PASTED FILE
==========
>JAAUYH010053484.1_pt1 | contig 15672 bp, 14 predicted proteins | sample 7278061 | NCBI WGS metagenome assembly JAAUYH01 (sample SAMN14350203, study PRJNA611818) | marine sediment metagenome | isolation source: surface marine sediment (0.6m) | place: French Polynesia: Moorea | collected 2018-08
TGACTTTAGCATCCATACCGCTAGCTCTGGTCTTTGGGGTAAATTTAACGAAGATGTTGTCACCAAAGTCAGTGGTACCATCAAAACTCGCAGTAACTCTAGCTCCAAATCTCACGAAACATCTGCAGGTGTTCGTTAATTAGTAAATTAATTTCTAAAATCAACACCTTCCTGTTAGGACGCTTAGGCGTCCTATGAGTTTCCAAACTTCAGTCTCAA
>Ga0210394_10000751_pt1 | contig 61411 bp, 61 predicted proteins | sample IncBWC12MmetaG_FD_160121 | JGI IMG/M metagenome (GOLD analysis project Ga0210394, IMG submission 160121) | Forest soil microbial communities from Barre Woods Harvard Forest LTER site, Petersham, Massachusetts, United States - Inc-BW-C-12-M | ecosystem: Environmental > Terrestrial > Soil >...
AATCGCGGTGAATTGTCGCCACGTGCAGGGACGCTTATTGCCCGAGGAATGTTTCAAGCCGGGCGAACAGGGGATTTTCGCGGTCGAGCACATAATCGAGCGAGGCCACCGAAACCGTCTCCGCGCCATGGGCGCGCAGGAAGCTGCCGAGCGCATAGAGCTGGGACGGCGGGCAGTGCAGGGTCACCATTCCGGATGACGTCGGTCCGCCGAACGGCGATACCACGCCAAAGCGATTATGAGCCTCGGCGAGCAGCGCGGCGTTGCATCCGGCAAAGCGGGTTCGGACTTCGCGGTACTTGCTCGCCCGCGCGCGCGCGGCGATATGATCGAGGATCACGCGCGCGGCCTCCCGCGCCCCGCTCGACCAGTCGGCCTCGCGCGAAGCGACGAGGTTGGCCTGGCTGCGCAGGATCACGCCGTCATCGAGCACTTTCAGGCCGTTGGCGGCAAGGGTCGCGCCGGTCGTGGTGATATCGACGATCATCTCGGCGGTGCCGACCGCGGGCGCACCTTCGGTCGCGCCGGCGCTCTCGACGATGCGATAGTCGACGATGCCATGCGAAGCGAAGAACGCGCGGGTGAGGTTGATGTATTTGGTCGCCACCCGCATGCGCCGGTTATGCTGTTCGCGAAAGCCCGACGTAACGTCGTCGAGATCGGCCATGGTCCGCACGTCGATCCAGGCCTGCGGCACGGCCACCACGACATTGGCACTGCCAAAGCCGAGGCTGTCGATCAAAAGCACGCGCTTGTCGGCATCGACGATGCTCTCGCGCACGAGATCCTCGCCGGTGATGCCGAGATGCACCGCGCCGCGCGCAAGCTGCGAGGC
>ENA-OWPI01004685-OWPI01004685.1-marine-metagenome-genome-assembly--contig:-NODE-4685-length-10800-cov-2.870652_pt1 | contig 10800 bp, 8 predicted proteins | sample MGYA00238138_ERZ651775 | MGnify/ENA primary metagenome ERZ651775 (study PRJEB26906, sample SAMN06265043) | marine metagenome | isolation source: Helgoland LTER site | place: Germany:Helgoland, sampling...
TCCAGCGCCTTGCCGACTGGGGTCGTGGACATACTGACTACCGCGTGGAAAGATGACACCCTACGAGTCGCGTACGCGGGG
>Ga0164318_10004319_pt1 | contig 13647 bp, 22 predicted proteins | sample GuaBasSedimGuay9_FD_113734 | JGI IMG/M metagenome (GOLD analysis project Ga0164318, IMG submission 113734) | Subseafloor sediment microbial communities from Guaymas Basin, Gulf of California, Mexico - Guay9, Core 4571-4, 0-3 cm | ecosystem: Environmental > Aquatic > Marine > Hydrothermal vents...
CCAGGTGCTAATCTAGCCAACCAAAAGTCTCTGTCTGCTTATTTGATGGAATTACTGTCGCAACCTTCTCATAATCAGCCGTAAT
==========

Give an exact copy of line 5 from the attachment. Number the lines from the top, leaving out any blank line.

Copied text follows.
>ENA-OWPI01004685-OWPI01004685.1-marine-metagenome-genome-assembly--contig:-NODE-4685-length-10800-cov-2.870652_pt1 | contig 10800 bp, 8 predicted proteins | sample MGYA00238138_ERZ651775 | MGnify/ENA primary metagenome ERZ651775 (study PRJEB26906, sample SAMN06265043) | marine metagenome | isolation source: Helgoland LTER site | place: Germany:Helgoland, sampling...